Chief Ernest Shonekan, who headed the interim national government that succeeded General Ibrahim Babangida’s military rule, has died.
He died Tuesday January 11 in a hospital in Lagos.
News of his death was confirmed to Channels Television by the Ogun State Government.
Shonekan was the interim head of the Nigerian government between August 26, 1993 and November 17, 1993.
He was ousted in a coup led by the late General Sani Abacha.
Shonekan was a British-trained lawyer, industrialist and former managing director of the United African Company of Nigeria Plc (UAC) before being appointed interim president of Nigeria by General Ibrahim Babangida in 1993.
He was born on May 9, 1936 in Lagos in the family of an official born in Abeokuta. He was educated at CMS Grammar School and Igbobi College.
He obtained a law degree from the University of London and was admitted to the bar. He then attended Harvard Business School.
Shonekan joined UAC in 1964. He rose through the corporate ranks and was promoted to Deputy Legal Counsel. He then became deputy advisor and joined the board of directors at the age of 40.
He was appointed President and CEO in 1980 and has continued to cultivate a wide range of international trade and political relationships.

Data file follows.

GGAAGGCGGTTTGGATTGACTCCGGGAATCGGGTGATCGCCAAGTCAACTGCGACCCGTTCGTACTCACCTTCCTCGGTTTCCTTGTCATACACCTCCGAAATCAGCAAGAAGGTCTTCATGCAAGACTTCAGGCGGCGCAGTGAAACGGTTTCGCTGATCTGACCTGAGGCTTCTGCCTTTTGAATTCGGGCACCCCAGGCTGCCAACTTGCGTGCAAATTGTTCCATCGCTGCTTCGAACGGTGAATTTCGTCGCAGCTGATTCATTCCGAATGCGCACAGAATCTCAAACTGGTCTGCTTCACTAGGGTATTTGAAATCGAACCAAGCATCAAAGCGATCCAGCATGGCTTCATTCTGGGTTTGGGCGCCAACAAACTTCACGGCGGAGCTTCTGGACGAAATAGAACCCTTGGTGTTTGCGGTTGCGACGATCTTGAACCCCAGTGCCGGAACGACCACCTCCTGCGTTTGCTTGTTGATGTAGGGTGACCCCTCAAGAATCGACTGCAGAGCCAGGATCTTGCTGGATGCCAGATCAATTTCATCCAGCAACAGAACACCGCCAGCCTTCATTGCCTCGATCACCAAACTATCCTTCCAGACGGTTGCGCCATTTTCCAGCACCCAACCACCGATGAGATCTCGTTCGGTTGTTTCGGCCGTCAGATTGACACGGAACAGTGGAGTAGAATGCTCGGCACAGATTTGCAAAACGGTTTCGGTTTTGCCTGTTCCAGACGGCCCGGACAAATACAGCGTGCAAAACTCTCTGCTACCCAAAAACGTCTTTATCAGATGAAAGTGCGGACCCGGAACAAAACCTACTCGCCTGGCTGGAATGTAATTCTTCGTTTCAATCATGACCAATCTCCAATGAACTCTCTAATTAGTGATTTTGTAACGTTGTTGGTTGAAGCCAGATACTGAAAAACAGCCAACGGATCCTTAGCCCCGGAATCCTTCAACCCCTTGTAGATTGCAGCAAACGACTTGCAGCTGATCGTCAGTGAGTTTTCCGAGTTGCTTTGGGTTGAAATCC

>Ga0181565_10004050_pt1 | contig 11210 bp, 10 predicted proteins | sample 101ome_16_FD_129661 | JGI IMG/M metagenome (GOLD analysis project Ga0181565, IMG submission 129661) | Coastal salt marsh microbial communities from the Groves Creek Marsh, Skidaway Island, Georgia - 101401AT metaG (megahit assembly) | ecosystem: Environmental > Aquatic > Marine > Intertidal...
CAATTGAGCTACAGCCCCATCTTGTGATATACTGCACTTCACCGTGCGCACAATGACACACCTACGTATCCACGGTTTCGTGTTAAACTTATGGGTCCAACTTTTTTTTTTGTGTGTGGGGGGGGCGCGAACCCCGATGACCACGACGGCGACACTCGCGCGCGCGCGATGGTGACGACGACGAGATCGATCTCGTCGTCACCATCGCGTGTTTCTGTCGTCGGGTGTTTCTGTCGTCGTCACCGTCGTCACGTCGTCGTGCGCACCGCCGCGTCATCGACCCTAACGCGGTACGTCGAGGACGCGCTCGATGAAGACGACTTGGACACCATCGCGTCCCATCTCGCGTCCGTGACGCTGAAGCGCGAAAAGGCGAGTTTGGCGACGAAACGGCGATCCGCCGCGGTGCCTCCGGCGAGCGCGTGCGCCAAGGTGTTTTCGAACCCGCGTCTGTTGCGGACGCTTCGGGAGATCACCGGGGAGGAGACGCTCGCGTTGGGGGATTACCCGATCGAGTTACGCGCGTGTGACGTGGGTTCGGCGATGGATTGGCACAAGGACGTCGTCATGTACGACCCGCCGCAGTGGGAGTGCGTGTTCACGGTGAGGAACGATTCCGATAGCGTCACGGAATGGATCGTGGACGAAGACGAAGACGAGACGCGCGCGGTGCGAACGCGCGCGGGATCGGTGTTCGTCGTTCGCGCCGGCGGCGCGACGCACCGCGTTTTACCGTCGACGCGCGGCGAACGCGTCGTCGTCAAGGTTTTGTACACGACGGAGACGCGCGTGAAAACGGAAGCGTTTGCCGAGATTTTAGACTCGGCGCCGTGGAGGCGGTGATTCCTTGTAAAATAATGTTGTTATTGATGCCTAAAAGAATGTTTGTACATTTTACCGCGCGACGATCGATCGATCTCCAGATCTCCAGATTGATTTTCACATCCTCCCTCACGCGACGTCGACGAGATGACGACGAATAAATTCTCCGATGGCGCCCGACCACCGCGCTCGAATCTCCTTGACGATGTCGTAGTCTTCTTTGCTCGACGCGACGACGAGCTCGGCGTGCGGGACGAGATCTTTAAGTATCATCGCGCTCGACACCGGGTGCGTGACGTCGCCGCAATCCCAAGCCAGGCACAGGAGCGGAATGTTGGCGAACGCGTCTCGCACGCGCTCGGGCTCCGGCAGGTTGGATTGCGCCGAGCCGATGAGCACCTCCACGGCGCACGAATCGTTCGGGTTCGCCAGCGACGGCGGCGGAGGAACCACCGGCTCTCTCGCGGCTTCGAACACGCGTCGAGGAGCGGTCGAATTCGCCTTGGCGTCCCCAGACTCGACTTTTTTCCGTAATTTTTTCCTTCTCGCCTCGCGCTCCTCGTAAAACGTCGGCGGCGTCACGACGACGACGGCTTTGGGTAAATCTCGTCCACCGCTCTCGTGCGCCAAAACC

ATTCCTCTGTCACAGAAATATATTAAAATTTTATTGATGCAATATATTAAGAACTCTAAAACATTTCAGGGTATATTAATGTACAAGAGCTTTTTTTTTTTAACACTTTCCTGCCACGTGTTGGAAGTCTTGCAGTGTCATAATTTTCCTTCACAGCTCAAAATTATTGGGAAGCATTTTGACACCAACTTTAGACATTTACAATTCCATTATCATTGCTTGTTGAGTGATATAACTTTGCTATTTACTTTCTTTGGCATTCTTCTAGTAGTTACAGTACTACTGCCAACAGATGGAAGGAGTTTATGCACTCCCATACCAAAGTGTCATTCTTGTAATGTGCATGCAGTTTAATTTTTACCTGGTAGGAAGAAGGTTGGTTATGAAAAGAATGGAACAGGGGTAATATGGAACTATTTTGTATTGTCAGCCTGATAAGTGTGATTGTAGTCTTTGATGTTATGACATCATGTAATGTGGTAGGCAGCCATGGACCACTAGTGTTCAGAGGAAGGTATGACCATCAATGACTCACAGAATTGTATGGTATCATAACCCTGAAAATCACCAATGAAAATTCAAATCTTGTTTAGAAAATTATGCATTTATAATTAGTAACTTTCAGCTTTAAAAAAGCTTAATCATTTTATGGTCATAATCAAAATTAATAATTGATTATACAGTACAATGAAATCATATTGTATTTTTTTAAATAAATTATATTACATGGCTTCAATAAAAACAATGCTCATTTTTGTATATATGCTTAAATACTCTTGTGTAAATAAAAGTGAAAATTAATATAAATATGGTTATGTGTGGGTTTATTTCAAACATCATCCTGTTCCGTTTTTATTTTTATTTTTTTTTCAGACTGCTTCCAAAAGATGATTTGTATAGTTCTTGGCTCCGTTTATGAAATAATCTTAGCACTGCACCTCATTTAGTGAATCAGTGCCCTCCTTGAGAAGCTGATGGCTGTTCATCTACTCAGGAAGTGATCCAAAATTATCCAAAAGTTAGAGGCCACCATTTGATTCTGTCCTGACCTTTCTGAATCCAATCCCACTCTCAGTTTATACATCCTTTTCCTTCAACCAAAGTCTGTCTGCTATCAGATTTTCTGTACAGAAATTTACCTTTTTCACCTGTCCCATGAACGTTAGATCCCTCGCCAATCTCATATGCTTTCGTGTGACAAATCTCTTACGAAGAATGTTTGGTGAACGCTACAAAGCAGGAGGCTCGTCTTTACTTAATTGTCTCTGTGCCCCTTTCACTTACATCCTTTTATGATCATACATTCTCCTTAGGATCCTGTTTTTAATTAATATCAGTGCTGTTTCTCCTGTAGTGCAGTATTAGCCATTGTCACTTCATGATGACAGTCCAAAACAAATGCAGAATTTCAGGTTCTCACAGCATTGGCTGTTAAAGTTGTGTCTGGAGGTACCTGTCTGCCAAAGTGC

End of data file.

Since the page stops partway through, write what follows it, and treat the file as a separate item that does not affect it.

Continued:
On January 2, 1993, Shonekan took office as head of the transitional council and head of government under General Babangida.
At the time, the Transition Council was conceived as the final phase leading to a programmed handover of power to an elected Democratic leader of the Third Republic of Nigeria.
Babangida then resigned from his post in August 1993, following the annulment of the June 12 presidential election. He had signed a decree establishing the interim national government headed by Shonekan, who was then sworn in as head of state.
Three months after starting his administration, Shonekan was overthrown in a palace coup by Abacha in November of the same year.
In 1994, he founded the Nigerian Economic Summit Group, an advocacy and think tank for the development of the Nigerian economy led by the private sector.
Since then, Shonekan has continued to feature prominently as an elderly statesman.
At the time of his death, he was the third oldest Nigerian head of state after Queen Elizabeth II and General Yakubu Gowon.